During the BOV Aviation Outlook conference, the Minister for Tourism Edward Zammit Lewis responsible for Civil Aviation stated that the European Aviation Strategy, launched towards the end of 2015, emphasises the need for European States to penetrate emerging markets where the demand for aviation services is not being satisfied properly, both from a quantity and a quality perspective.
The Strategy encourages States to dare to go beyond their growth limits through innovation in services and products.
The Minister explained that “at a national level we must strive to be proactive from a legal, financial and educational view point, in order to adequately prepare and adapt ourselves to the forthcoming changes and challenges in this dynamic sector. Our endeavours in this regard are spurred by one over-riding and key objective, that is, to transform Malta into a fully-fledged aviation centre that supports the entire spectrum of aviation-related services”.
He stressed the point that over the past three years, the aviation registry has experienced growth to the tune of just under 70%, as more than 240 aircrafts were registered under the Malta flag, together with an increasing number of companies that locally are seeking an Air Operator Certificate or other licensing types, which grant them opportunity to provide specialised aviation related services.
Minister Zammit Lewis explained that one should also note that maintenance companies are continuing to expand their client base while investing in a wider range of services, as a result of their confidence in this Administration’s overall economic performance. Significantly, contracts are being awarded to Malta-based facilities on the basis of quality, turnaround time, as well as competitive cost.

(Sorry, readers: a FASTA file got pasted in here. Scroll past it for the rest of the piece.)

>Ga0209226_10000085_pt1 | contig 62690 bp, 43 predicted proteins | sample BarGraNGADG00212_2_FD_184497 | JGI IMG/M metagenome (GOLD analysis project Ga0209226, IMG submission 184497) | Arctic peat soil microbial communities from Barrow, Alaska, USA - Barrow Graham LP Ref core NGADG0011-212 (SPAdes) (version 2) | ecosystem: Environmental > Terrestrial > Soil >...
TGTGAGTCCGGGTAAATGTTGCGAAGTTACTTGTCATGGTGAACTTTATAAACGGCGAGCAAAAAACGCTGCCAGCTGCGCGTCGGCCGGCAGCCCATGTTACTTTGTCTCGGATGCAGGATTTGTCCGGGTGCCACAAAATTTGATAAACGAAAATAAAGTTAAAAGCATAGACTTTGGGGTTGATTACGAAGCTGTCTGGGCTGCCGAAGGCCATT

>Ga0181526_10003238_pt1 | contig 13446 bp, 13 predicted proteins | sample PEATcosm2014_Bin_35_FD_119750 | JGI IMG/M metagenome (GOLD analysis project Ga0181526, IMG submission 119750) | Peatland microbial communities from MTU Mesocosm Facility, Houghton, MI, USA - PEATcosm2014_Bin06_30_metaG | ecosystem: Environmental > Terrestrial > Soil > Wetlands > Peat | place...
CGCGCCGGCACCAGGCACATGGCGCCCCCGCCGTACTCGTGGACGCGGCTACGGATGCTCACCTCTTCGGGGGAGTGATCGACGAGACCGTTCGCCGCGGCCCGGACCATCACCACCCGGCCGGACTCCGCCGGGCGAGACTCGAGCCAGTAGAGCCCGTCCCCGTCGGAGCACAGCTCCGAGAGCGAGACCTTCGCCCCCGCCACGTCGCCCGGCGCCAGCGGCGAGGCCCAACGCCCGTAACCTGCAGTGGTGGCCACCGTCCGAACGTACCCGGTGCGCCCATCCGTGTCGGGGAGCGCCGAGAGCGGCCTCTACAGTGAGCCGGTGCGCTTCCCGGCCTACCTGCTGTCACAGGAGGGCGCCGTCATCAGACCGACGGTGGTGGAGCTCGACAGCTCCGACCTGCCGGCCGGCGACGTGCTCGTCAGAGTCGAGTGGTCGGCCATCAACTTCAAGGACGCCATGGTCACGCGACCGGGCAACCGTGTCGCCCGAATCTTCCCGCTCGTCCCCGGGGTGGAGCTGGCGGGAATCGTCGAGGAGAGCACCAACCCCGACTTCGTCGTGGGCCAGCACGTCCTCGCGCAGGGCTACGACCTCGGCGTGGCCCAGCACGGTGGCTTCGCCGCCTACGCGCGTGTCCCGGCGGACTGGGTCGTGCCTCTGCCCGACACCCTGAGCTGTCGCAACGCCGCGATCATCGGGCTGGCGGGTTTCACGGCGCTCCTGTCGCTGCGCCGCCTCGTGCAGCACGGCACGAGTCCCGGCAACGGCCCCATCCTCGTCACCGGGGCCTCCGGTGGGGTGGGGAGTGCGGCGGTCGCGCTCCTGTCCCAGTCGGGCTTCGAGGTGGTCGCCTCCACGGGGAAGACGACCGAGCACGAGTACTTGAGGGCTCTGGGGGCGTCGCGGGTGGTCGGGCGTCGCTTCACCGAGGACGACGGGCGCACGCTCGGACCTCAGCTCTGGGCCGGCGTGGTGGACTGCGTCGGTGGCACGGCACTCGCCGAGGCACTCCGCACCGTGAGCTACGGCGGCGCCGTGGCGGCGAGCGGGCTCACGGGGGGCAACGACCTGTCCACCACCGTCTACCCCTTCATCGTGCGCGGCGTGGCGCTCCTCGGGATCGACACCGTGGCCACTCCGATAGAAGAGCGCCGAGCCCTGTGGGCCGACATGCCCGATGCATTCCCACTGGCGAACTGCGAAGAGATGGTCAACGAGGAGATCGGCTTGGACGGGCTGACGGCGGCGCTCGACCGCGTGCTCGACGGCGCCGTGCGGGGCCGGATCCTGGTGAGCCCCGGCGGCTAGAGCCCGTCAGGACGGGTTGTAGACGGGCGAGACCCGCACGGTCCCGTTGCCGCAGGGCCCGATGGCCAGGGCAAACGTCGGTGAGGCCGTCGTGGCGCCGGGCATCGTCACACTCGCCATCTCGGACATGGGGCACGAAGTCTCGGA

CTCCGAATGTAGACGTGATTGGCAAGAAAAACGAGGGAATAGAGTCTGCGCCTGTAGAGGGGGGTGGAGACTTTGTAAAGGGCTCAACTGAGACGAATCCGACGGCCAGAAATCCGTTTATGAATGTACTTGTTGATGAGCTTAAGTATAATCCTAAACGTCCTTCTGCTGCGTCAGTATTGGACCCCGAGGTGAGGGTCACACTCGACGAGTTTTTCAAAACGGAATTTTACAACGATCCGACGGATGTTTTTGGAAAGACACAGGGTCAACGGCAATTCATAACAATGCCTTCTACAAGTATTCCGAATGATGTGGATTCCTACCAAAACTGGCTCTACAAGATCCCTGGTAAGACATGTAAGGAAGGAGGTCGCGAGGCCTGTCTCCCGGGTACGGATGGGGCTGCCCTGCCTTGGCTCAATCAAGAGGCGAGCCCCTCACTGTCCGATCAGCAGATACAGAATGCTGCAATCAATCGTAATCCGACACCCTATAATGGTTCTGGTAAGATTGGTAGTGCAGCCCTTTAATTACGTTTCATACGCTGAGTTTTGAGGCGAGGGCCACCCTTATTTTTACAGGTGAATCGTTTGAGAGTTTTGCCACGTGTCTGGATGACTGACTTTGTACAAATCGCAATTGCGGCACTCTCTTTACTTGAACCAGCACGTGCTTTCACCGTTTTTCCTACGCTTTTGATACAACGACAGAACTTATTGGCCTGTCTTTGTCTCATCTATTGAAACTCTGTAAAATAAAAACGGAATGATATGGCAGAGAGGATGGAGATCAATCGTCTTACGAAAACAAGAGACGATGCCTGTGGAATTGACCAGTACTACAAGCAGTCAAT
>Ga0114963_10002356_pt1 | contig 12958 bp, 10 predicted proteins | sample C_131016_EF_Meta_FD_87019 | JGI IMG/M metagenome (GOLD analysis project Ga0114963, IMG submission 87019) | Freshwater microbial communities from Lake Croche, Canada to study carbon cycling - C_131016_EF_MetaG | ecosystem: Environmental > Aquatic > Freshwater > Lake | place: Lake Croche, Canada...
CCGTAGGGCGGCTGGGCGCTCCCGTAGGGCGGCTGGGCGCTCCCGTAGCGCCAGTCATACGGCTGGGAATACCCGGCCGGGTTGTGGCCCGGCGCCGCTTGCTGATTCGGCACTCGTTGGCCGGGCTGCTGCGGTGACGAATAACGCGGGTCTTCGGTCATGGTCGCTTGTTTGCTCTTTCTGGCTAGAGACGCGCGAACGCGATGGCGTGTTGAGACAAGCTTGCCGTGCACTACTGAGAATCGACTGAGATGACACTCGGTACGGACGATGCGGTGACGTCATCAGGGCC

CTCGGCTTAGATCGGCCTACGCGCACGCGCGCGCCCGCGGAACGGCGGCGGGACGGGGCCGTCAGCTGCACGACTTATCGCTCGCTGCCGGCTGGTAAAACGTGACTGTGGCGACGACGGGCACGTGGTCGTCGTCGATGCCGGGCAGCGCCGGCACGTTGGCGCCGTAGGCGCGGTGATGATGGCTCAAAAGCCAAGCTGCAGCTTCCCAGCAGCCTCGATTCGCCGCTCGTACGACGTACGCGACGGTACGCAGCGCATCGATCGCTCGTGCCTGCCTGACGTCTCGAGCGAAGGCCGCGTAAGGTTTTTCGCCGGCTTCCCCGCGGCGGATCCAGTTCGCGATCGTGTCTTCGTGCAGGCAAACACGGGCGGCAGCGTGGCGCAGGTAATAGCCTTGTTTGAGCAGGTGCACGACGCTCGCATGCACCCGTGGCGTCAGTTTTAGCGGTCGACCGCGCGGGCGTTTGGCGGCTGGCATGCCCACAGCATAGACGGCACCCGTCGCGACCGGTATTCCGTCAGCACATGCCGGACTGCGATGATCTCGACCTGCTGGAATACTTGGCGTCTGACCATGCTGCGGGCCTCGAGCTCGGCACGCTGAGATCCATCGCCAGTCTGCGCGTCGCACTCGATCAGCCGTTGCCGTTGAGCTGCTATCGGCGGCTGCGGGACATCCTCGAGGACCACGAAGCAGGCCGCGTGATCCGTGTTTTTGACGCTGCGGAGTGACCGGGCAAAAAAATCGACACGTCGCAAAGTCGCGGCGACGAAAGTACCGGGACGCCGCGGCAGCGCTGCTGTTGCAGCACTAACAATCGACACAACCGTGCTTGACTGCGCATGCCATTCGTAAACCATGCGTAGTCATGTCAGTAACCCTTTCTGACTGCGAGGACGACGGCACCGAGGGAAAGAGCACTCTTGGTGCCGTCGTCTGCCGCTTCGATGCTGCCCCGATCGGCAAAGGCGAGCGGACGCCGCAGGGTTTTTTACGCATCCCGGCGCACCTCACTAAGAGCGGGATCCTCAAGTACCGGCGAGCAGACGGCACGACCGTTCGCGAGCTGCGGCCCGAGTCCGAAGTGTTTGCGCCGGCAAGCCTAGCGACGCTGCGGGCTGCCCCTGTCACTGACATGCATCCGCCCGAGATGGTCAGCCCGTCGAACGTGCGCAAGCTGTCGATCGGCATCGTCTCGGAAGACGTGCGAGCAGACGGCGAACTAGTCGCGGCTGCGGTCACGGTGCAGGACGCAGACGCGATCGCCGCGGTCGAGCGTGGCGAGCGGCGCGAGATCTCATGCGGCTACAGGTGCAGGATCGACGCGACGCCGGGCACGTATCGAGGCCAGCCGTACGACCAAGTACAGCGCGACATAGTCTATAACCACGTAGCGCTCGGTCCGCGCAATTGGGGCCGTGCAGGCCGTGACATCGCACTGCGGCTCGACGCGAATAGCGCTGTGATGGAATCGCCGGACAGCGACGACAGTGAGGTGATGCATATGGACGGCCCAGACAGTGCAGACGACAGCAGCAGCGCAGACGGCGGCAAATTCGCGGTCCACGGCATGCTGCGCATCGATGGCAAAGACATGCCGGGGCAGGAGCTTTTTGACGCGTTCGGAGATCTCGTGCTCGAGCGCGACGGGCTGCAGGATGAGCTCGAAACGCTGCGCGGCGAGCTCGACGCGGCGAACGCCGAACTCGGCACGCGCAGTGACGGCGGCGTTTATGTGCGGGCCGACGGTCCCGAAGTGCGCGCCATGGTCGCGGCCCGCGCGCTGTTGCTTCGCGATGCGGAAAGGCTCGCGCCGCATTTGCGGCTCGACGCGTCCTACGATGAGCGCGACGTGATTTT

On this occasion the Minister for Tourism was pleased to announce the comeback of seaplanes, flying to our ports, as from December. Indeed, the first recorded flight in Malta was lead by Captain Cecil F Kilner on a Short Type 135 seaplane over the Grand Harbour more than a century ago, to be exact on 13th of February 1915. “My presence at this event today, as well as the sterling work underway by the Malta Seaplanes Association, clearly demonstrates our commitment to finally re-start seaplane operations in Malta while also actively developing the required range of services around this new niche”.
Moreover, the Minister emphasized that aviation in Malta has experienced substantial growth over these last three years, but this also necessitates an adequately trained and skilled workforce in this sector.
The Minister for Tourism explained the four vision aims of the aviation industry; (1) transform Malta into a more attractive jurisdiction for institutions which are willing to finance operations related to aviation; (2) attract companies, operating in the leasing environment; (3) attract more skills to satisfy the demands of the industry as well as encourage young people and experienced workers to widen their spectrum of knowledge and exposure to new services required by the aviation sector; and (4) improve the infrastructure required by companies to expand or to establish operations in Malta.
As a result the Minister said that the creation of an indigenous aviation sector has only been possible through the coordinated implementation of a long-term strategy requiring the participation of a cross-section of stakeholders, including the public sector, local and foreign investors, technical innovators, academia, and a competent workforce which is constantly learning and adapting.
During his concluding remarks the Minister for Tourism said it is clear that the local aviation sector is now steadily on the growth path, and is becoming an even more important contributor to our economic success while, assured everyone that he is committed to implement this vision for more growth within this sector over the next years.
Photo: Minister Edward Zammit Lewis